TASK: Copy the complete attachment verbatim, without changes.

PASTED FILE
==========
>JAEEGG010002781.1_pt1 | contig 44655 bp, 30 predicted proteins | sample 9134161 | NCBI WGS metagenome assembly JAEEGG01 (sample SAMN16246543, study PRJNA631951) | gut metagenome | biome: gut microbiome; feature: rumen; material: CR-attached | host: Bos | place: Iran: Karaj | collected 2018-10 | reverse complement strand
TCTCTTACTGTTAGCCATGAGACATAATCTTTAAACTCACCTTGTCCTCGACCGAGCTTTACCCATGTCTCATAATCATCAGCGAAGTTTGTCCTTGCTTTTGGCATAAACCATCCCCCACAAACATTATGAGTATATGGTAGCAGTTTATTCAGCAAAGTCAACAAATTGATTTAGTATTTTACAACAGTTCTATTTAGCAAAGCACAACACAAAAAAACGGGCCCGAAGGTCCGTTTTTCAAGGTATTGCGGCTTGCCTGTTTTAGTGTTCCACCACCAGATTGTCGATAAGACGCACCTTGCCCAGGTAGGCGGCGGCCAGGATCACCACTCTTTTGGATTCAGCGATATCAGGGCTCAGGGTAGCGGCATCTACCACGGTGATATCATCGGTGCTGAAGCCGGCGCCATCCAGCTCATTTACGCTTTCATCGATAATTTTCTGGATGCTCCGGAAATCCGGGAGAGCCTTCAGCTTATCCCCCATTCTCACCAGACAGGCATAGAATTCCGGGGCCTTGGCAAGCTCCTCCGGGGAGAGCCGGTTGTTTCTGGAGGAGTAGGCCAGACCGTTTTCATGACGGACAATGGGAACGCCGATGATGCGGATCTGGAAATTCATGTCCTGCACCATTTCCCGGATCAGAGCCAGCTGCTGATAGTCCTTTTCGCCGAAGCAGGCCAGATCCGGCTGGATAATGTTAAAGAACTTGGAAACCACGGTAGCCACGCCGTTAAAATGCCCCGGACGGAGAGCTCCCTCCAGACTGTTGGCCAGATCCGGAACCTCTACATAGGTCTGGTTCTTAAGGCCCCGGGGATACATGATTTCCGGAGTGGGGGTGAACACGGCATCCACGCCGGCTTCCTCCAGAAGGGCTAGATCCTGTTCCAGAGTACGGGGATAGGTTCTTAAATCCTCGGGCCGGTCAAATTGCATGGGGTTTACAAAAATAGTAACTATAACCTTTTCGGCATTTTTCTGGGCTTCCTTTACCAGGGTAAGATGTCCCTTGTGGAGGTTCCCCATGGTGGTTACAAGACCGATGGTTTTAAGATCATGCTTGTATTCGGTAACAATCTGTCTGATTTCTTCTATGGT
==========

>JAEEGG010002781.1_pt1 | contig 44655 bp, 30 predicted proteins | sample 9134161 | NCBI WGS metagenome assembly JAEEGG01 (sample SAMN16246543, study PRJNA631951) | gut metagenome | biome: gut microbiome; feature: rumen; material: CR-attached | host: Bos | place: Iran: Karaj | collected 2018-10 | reverse complement strand
TCTCTTACTGTTAGCCATGAGACATAATCTTTAAACTCACCTTGTCCTCGACCGAGCTTTACCCATGTCTCATAATCATCAGCGAAGTTTGTCCTTGCTTTTGGCATAAACCATCCCCCACAAACATTATGAGTATATGGTAGCAGTTTATTCAGCAAAGTCAACAAATTGATTTAGTATTTTACAACAGTTCTATTTAGCAAAGCACAACACAAAAAAACGGGCCCGAAGGTCCGTTTTTCAAGGTATTGCGGCTTGCCTGTTTTAGTGTTCCACCACCAGATTGTCGATAAGACGCACCTTGCCCAGGTAGGCGGCGGCCAGGATCACCACTCTTTTGGATTCAGCGATATCAGGGCTCAGGGTAGCGGCATCTACCACGGTGATATCATCGGTGCTGAAGCCGGCGCCATCCAGCTCATTTACGCTTTCATCGATAATTTTCTGGATGCTCCGGAAATCCGGGAGAGCCTTCAGCTTATCCCCCATTCTCACCAGACAGGCATAGAATTCCGGGGCCTTGGCAAGCTCCTCCGGGGAGAGCCGGTTGTTTCTGGAGGAGTAGGCCAGACCGTTTTCATGACGGACAATGGGAACGCCGATGATGCGGATCTGGAAATTCATGTCCTGCACCATTTCCCGGATCAGAGCCAGCTGCTGATAGTCCTTTTCGCCGAAGCAGGCCAGATCCGGCTGGATAATGTTAAAGAACTTGGAAACCACGGTAGCCACGCCGTTAAAATGCCCCGGACGGAGAGCTCCCTCCAGACTGTTGGCCAGATCCGGAACCTCTACATAGGTCTGGTTCTTAAGGCCCCGGGGATACATGATTTCCGGAGTGGGGGTGAACACGGCATCCACGCCGGCTTCCTCCAGAAGGGCTAGATCCTGTTCCAGAGTACGGGGATAGGTTCTTAAATCCTCGGGCCGGTCAAATTGCATGGGGTTTACAAAAATAGTAACTATAACCTTTTCGGCATTTTTCTGGGCTTCCTTTACCAGGGTAAGATGTCCCTTGTGGAGGTTCCCCATGGTGGTTACAAGACCGATGGTTTTAAGATCATGCTTGTATTCGGTAACAATCTGTCTGATTTCTTCTATGGT